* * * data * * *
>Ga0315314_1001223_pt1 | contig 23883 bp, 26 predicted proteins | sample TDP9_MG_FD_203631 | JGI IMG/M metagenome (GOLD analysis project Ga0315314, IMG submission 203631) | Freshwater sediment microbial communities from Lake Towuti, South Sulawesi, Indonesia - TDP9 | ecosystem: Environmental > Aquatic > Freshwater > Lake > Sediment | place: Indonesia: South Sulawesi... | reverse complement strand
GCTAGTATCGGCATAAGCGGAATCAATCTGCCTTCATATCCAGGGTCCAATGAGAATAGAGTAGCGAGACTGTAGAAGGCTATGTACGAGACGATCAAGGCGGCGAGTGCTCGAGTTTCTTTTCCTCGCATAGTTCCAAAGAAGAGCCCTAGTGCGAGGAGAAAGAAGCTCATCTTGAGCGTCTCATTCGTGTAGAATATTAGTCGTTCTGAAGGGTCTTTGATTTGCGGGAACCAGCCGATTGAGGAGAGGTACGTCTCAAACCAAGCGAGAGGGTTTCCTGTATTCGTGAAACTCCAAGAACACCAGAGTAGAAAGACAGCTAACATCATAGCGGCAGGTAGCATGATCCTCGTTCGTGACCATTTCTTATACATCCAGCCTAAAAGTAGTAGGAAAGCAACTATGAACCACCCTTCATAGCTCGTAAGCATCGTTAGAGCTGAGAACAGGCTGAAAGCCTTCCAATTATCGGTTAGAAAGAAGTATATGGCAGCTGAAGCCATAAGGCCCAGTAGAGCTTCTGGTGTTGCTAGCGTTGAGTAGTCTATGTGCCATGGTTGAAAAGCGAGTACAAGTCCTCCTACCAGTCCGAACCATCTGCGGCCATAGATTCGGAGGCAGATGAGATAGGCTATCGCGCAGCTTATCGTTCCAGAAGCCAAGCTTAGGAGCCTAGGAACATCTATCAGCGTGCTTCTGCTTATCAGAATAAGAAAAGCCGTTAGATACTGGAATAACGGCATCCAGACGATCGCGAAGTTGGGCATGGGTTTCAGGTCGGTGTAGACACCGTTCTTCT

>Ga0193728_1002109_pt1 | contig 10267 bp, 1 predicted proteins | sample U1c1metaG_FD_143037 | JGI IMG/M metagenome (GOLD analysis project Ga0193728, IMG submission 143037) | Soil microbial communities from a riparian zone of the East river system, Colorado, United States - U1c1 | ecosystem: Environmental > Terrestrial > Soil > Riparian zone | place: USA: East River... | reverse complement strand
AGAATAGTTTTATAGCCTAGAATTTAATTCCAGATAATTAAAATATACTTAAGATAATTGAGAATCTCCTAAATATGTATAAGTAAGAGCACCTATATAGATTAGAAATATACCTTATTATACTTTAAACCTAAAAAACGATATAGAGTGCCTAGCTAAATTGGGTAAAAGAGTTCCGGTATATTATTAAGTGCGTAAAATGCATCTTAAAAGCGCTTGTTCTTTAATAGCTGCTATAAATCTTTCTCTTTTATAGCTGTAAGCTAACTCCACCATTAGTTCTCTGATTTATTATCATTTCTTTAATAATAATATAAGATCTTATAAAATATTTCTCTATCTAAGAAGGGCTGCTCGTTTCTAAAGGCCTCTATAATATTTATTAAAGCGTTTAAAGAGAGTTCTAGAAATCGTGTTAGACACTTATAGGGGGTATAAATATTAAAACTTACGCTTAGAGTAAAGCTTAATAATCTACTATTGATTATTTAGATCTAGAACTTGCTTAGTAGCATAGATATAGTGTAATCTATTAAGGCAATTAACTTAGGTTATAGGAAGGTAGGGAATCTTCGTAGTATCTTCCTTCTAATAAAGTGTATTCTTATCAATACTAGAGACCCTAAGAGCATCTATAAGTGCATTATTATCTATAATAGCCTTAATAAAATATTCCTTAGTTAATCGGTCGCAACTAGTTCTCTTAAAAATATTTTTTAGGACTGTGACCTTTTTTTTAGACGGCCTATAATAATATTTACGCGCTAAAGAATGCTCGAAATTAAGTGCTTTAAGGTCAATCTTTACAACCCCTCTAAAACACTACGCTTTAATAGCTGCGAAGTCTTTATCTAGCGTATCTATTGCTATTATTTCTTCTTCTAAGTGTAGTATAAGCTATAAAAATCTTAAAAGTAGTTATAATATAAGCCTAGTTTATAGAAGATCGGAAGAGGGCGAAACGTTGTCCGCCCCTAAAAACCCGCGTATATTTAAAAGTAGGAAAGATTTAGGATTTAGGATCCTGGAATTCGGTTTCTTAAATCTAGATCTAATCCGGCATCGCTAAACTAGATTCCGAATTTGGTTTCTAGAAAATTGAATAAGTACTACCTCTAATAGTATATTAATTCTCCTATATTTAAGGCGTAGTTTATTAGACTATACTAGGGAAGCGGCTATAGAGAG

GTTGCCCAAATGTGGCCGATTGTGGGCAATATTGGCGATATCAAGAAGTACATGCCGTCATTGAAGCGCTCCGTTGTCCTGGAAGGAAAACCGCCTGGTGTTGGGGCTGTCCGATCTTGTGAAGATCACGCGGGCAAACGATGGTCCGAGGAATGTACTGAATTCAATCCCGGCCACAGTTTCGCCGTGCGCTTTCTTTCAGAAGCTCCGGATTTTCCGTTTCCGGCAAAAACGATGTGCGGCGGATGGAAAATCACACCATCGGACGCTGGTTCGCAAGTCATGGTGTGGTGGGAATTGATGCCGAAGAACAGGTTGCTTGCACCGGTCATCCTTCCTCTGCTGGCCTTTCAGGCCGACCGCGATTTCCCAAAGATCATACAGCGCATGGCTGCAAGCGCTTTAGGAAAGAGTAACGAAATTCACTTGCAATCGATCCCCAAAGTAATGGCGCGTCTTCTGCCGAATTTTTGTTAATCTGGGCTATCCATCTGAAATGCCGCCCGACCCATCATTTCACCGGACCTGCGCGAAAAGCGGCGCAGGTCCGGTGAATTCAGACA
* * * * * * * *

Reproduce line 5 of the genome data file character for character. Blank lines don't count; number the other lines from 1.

GTTGCCCAAATGTGGCCGATTGTGGGCAATATTGGCGATATCAAGAAGTACATGCCGTCATTGAAGCGCTCCGTTGTCCTGGAAGGAAAACCGCCTGGTGTTGGGGCTGTCCGATCTTGTGAAGATCACGCGGGCAAACGATGGTCCGAGGAATGTACTGAATTCAATCCCGGCCACAGTTTCGCCGTGCGCTTTCTTTCAGAAGCTCCGGATTTTCCGTTTCCGGCAAAAACGATGTGCGGCGGATGGAAAATCACACCATCGGACGCTGGTTCGCAAGTCATGGTGTGGTGGGAATTGATGCCGAAGAACAGGTTGCTTGCACCGGTCATCCTTCCTCTGCTGGCCTTTCAGGCCGACCGCGATTTCCCAAAGATCATACAGCGCATGGCTGCAAGCGCTTTAGGAAAGAGTAACGAAATTCACTTGCAATCGATCCCCAAAGTAATGGCGCGTCTTCTGCCGAATTTTTGTTAATCTGGGCTATCCATCTGAAATGCCGCCCGACCCATCATTTCACCGGACCTGCGCGAAAAGCGGCGCAGGTCCGGTGAATTCAGACA